Bob Tedeschi writes an alarming piece in the New York Times that links hateful internet postings with the recent suicide of a Chicago Advertising Executive. From the page:
“Visitors to AgencySpy and AdScam, two sharp-tongued blogs written by advertising industry insiders, posted comments blaming the sites for contributing to the suicide late last month of Paul Tilley, 40, the creative director of DDB Chicago.
In so doing, bloggers and their readers added another chapter in a long debate about how, or whether, to manage anonymous posts that seem aimed at shredding a person’s reputation.”
Mr. Tilley’s tragic demise harkens back to the Megan Meier suicide that occurred last fall. Both individuals were driven, at least in part, to their deaths by hateful online speech. As one AdScam commenter posted: “I knew him. And I know that the vile attacks inflicted on him by you and others tortured his soul. He told me so.” What makes humiliating online speech so hurtful is that posts made anonymously allow users to vent offensive sentiments that they would never say in public. Additionally, online hate speech has a permanence that real world venom lacks.
Clearly, it takes more than just online postings to drive a man to his death. But friends and relatives made it clear that these personal web-based attacks on private citizens do have real world consequences. Once again quoting from the article:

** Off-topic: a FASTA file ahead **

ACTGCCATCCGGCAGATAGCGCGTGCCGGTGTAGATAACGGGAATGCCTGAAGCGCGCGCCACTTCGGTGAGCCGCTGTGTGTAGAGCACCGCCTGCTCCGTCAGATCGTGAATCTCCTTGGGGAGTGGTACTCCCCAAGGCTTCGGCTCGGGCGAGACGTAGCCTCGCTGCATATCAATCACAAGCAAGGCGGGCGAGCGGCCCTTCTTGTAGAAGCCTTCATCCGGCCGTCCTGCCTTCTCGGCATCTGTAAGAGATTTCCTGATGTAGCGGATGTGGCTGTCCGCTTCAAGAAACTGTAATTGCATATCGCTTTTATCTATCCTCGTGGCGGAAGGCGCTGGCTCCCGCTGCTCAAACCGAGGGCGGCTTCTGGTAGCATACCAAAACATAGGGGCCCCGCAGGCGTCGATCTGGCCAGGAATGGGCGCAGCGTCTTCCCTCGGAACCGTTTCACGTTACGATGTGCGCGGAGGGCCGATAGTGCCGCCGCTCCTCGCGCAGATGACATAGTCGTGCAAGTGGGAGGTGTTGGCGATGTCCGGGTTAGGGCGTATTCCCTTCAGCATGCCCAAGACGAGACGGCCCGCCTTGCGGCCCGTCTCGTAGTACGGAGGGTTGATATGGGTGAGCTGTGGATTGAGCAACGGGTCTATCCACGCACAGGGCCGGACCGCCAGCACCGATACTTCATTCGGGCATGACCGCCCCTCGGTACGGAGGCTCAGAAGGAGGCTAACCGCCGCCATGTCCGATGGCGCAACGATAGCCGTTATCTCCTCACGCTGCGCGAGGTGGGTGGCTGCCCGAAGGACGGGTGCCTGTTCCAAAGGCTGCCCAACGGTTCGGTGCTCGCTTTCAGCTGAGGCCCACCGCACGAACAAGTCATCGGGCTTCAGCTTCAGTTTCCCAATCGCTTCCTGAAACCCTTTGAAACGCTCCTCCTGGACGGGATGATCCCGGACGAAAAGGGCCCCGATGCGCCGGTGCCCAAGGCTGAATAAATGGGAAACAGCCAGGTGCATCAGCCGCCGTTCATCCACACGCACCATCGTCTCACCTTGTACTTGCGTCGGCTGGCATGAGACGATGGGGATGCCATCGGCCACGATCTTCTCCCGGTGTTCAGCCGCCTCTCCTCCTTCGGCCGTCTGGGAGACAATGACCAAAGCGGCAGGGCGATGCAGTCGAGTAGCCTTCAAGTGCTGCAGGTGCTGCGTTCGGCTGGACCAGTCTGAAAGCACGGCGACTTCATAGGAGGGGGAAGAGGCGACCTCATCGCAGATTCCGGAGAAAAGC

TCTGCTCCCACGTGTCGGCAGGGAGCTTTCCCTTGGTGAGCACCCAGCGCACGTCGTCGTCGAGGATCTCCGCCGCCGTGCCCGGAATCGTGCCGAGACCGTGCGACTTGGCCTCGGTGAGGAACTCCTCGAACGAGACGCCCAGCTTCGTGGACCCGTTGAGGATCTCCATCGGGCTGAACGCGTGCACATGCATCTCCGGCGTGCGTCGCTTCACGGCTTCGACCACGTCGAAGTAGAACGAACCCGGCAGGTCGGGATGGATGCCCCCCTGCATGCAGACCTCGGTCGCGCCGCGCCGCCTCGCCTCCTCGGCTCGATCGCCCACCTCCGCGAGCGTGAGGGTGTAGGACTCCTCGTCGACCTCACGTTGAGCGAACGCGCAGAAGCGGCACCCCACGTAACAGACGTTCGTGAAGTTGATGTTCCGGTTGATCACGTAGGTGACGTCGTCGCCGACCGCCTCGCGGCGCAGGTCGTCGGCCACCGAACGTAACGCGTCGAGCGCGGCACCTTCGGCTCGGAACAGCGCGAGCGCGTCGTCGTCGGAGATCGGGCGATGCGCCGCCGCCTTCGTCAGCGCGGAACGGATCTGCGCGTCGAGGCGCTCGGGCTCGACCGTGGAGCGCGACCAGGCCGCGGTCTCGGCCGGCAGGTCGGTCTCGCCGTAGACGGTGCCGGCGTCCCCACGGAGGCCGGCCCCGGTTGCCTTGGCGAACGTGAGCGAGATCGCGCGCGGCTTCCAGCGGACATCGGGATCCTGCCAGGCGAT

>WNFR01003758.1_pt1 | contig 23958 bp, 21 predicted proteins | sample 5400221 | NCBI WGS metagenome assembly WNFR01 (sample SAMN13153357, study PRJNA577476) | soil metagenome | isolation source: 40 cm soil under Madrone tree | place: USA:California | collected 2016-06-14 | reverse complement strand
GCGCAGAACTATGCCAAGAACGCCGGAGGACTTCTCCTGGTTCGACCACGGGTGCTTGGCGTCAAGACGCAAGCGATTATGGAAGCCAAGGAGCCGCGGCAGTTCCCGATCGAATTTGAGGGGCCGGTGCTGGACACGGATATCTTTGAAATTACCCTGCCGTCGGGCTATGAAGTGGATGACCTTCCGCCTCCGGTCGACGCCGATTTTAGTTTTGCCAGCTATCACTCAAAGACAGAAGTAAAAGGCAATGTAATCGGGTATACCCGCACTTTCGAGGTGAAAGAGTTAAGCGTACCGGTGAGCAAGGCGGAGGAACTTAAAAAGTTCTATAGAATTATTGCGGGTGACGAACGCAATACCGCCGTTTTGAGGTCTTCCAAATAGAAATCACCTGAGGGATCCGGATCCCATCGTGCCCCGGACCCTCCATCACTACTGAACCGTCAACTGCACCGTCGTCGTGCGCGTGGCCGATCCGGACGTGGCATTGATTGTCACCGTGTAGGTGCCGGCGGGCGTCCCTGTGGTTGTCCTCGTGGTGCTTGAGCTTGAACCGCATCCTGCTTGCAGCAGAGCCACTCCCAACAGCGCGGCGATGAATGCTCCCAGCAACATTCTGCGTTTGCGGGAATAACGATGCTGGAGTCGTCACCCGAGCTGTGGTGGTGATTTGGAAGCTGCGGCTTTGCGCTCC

“An AgencySpy commentator who identified himself as Brian Stallings and said he was Mr. Tilley’s uncle wrote: ‘This is a sad world we live in where a person can express his/her opinion in a faceless blog (in my day a cowardly act) without any thought for their fellow human being. Please think of the hurt your words cause next time you have time to waste on a blog such as this.’
Another commentator, who identified himself as Mr. Michael, wrote: ‘Are there ethics in blogs? Should people have the right to publicly and anonymously criticize and attack the private lives of private people simply for entertainment? This guy wasn’t a politician or a movie star — he didn’t opportunistically cast himself into the public domain. He just made commercials.'”
This last point is perhaps most salient here. Who, if anyone, is responsible for hateful, anonymous online speech? What responsibility do web sites have to monitor comments on their URL? Are these legal issues or moral and ethical matters? The NYT posed this question to its readers and the responses were varied and persuasive.
Tom B from Vermont feels that websites should be responsible for the comments and content they host, writing “There are consequences to what we say and do on or off the Internet. Anonymity should not provide a pass on civility.” While Laird Wilcox of Kansas disagrees; “Anonymous political literature has been a cornerstone of political liberty and has been protected by the Supreme Court.”
As a group, we support free, responsible speech and have consistently advocated for a more informed and responsible exchange of ideas in digital space. Our entire team offers its sincere condolences to Mr. Tilley’s family and friends.